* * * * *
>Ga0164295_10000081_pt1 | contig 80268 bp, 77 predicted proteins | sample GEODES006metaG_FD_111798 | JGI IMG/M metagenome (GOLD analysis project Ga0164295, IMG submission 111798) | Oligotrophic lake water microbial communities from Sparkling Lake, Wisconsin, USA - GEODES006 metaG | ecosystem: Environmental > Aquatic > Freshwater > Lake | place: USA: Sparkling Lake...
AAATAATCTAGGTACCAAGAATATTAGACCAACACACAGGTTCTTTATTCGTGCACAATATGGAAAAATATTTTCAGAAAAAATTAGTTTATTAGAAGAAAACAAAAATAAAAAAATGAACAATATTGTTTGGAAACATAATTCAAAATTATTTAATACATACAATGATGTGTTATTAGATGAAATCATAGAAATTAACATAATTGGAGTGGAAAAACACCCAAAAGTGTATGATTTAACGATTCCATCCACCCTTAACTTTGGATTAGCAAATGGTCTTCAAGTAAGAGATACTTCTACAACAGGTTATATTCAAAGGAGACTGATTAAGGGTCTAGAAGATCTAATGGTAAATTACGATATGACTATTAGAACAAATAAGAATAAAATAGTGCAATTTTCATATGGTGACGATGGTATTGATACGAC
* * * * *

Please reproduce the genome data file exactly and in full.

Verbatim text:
>Ga0164295_10000081_pt1 | contig 80268 bp, 77 predicted proteins | sample GEODES006metaG_FD_111798 | JGI IMG/M metagenome (GOLD analysis project Ga0164295, IMG submission 111798) | Oligotrophic lake water microbial communities from Sparkling Lake, Wisconsin, USA - GEODES006 metaG | ecosystem: Environmental > Aquatic > Freshwater > Lake | place: USA: Sparkling Lake...
AAATAATCTAGGTACCAAGAATATTAGACCAACACACAGGTTCTTTATTCGTGCACAATATGGAAAAATATTTTCAGAAAAAATTAGTTTATTAGAAGAAAACAAAAATAAAAAAATGAACAATATTGTTTGGAAACATAATTCAAAATTATTTAATACATACAATGATGTGTTATTAGATGAAATCATAGAAATTAACATAATTGGAGTGGAAAAACACCCAAAAGTGTATGATTTAACGATTCCATCCACCCTTAACTTTGGATTAGCAAATGGTCTTCAAGTAAGAGATACTTCTACAACAGGTTATATTCAAAGGAGACTGATTAAGGGTCTAGAAGATCTAATGGTAAATTACGATATGACTATTAGAACAAATAAGAATAAAATAGTGCAATTTTCATATGGTGACGATGGTATTGATACGAC